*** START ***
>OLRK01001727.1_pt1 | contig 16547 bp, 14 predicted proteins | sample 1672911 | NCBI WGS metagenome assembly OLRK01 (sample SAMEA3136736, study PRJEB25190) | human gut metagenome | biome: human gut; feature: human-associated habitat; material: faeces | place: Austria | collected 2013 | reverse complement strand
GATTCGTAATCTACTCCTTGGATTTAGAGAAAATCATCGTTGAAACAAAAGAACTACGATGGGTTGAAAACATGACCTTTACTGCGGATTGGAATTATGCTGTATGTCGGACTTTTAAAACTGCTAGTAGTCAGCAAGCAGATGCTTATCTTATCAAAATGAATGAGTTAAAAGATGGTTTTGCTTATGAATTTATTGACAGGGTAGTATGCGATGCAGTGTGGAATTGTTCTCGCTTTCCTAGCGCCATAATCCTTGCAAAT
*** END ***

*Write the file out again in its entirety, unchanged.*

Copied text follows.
>OLRK01001727.1_pt1 | contig 16547 bp, 14 predicted proteins | sample 1672911 | NCBI WGS metagenome assembly OLRK01 (sample SAMEA3136736, study PRJEB25190) | human gut metagenome | biome: human gut; feature: human-associated habitat; material: faeces | place: Austria | collected 2013 | reverse complement strand
GATTCGTAATCTACTCCTTGGATTTAGAGAAAATCATCGTTGAAACAAAAGAACTACGATGGGTTGAAAACATGACCTTTACTGCGGATTGGAATTATGCTGTATGTCGGACTTTTAAAACTGCTAGTAGTCAGCAAGCAGATGCTTATCTTATCAAAATGAATGAGTTAAAAGATGGTTTTGCTTATGAATTTATTGACAGGGTAGTATGCGATGCAGTGTGGAATTGTTCTCGCTTTCCTAGCGCCATAATCCTTGCAAAT